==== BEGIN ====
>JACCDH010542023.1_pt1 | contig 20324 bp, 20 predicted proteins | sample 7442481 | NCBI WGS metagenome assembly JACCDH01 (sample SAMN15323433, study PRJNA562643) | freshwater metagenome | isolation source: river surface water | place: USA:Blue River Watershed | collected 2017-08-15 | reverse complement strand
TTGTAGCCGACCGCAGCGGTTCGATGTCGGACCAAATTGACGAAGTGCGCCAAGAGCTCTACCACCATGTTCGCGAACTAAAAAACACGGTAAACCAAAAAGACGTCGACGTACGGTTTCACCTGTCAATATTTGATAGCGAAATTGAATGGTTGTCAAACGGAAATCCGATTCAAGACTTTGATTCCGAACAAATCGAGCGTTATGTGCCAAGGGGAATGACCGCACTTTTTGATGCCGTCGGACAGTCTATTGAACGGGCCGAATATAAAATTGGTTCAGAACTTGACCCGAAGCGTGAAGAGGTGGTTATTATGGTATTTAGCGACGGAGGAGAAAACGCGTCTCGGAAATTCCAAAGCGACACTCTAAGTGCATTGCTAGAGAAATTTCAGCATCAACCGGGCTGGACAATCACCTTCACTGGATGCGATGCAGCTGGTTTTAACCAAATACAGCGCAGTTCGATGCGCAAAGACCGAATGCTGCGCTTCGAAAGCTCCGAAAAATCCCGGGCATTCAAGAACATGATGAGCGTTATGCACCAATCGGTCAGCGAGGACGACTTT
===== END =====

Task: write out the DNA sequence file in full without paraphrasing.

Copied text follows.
>JACCDH010542023.1_pt1 | contig 20324 bp, 20 predicted proteins | sample 7442481 | NCBI WGS metagenome assembly JACCDH01 (sample SAMN15323433, study PRJNA562643) | freshwater metagenome | isolation source: river surface water | place: USA:Blue River Watershed | collected 2017-08-15 | reverse complement strand
TTGTAGCCGACCGCAGCGGTTCGATGTCGGACCAAATTGACGAAGTGCGCCAAGAGCTCTACCACCATGTTCGCGAACTAAAAAACACGGTAAACCAAAAAGACGTCGACGTACGGTTTCACCTGTCAATATTTGATAGCGAAATTGAATGGTTGTCAAACGGAAATCCGATTCAAGACTTTGATTCCGAACAAATCGAGCGTTATGTGCCAAGGGGAATGACCGCACTTTTTGATGCCGTCGGACAGTCTATTGAACGGGCCGAATATAAAATTGGTTCAGAACTTGACCCGAAGCGTGAAGAGGTGGTTATTATGGTATTTAGCGACGGAGGAGAAAACGCGTCTCGGAAATTCCAAAGCGACACTCTAAGTGCATTGCTAGAGAAATTTCAGCATCAACCGGGCTGGACAATCACCTTCACTGGATGCGATGCAGCTGGTTTTAACCAAATACAGCGCAGTTCGATGCGCAAAGACCGAATGCTGCGCTTCGAAAGCTCCGAAAAATCCCGGGCATTCAAGAACATGATGAGCGTTATGCACCAATCGGTCAGCGAGGACGACTTT